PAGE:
Spirometry Test

  • The most frequently used test is spirometry. This is a non-invasive test where the patient takes a deep breath and blows into a sensor, which allow the measurement of the amount of air in the lungs as well as the speed of the air, which is inhaled or exhaled. Sometimes the doctor will repeat the test after administering a bronchodilator (a drug which opens up the airways). If the results improve after the drug administration, then the likelihood of having asthma is higher.

Nitric Oxide Test

  • The nitric oxide test involves analysing the quantity of nitric oxide that is exhaled. Higher levels of exhaled nitric acid tend to be associated with increased asthma severity. The drawback of this test is the cost involved and the specialized equipment required.

Chest X-Ray or CT Scan

  • A chest x-ray or a CT scan of the lungs and nasal cavities can identify and structural abnormalities or other conditions such as infection which could be causing the asthma-like symptoms.

Metacholine Test

  • Methacholine is a known asthma trigger that causes minor narrowing of the airways when it is breathed in. As such, it is a useful asthma test as a reaction to methacholine means there is a definite likelihood that you have asthma.

Challenge Test for Exercise- or Cold-Induced Asthma

  • To assess for exercise or cold-induced asthma, the doctor may measure your lung function before and after performing a strenuous physical activity or before and after breathing in cold air.

Allergy Test

  • Your doctor may also recommend an allergy test to see if any allergies play a role in your asthma symptoms.

Asthma severity can be classified as intermittent, mild, moderate or severe.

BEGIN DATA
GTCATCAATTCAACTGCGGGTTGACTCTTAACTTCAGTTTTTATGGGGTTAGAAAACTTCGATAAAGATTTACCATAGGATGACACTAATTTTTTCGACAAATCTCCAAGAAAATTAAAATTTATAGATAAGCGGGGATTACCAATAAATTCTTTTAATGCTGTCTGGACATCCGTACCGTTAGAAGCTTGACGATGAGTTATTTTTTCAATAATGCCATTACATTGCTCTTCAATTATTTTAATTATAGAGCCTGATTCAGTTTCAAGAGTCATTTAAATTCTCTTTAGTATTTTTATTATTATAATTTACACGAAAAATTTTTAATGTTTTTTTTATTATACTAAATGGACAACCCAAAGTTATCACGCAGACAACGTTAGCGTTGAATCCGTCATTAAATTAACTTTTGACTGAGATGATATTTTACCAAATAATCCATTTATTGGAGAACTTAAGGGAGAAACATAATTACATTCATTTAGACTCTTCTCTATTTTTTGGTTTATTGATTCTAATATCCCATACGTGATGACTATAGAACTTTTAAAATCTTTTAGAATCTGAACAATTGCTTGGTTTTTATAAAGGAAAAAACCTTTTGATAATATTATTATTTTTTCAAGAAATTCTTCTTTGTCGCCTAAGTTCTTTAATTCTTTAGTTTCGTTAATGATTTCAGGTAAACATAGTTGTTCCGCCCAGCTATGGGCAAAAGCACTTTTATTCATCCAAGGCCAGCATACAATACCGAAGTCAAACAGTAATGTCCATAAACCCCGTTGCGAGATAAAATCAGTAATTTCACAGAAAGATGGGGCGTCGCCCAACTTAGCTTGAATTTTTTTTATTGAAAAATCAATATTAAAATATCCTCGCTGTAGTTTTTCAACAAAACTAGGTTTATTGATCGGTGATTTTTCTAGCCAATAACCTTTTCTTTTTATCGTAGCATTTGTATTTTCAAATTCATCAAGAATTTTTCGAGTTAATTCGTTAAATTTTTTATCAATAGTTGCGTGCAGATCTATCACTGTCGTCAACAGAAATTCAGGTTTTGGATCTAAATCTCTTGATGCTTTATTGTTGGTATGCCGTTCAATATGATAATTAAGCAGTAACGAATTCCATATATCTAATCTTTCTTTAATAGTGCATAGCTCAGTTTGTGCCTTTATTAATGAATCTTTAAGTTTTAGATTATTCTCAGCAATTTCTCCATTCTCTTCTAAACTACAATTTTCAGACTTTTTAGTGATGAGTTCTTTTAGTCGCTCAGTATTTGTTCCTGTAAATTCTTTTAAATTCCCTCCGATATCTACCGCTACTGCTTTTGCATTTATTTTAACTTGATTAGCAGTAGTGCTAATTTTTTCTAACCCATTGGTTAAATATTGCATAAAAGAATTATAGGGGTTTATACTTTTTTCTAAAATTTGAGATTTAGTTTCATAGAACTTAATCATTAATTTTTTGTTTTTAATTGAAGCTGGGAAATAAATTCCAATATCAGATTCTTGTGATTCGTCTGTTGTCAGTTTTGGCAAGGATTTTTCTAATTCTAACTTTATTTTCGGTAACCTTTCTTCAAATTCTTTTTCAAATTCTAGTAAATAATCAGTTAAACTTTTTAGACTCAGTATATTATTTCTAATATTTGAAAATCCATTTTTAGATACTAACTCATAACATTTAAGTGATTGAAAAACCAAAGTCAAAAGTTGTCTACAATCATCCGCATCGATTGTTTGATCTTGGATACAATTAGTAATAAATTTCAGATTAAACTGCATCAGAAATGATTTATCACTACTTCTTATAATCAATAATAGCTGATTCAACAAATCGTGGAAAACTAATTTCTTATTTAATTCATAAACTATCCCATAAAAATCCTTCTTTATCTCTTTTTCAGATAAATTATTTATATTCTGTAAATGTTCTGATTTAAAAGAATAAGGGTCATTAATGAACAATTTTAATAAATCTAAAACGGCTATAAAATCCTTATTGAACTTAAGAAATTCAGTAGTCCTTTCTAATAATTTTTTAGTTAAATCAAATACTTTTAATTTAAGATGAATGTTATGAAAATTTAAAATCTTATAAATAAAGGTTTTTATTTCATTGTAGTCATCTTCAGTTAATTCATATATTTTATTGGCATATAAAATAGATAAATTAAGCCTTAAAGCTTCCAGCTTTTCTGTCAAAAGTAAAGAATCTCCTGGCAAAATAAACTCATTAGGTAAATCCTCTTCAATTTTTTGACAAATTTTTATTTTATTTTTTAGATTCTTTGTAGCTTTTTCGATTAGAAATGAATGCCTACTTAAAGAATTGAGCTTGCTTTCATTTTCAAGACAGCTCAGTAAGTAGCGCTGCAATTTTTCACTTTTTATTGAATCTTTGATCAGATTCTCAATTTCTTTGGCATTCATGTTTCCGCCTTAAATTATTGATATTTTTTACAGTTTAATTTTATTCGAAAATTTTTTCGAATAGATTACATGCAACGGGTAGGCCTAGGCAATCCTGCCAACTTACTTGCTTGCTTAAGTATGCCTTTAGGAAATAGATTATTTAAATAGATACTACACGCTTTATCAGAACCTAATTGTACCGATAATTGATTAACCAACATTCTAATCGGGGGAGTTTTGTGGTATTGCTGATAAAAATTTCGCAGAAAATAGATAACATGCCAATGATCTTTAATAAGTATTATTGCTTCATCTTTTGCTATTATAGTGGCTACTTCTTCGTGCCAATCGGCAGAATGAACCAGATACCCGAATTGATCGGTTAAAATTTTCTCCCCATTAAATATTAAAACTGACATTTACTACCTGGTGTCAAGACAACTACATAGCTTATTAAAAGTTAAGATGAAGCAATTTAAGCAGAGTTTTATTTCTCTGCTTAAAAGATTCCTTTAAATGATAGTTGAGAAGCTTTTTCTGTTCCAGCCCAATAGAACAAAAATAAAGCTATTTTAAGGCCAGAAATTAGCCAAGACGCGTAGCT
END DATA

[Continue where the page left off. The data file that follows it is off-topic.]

When the doctor has decided on how severe the asthma is, he will provide a treatment plan, which will usually involve medication.

Once an asthma diagnosis has been made, a treatment plan will be initiated. This will usually involve the use of medication in the form of an inhaler. An asthma action plan will also need to be developed so the patient knows exactly what to do if symptoms get worse.

Follow-up Visit

You will need to return to the doctor for follow-up visits. During these visits the doctor will assess how well you are able to control you symptoms with the treatment plan you have been given. He will also review your medication technique, assess any side effects that you may have developed and establish whether you are adhering to the treatment plan. Depending on the outcome of the review, the doctor may decide to leave the treatment as is, reduce or increase the medication, or change the type of medication altogether. The doctor should also review the asthma action plan and revise as needed.

A follow-up care schedule usually involves returning to the doctor after two to six weeks while gaining control of the condition. Once the therapy appears to be adequately controlling the asthma, one to six monthly visits may be warranted to monitor the level of control.

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Note: This site is for informational purposes only and is not medical advice. See your doctor or other qualified medical professional for all your medical needs.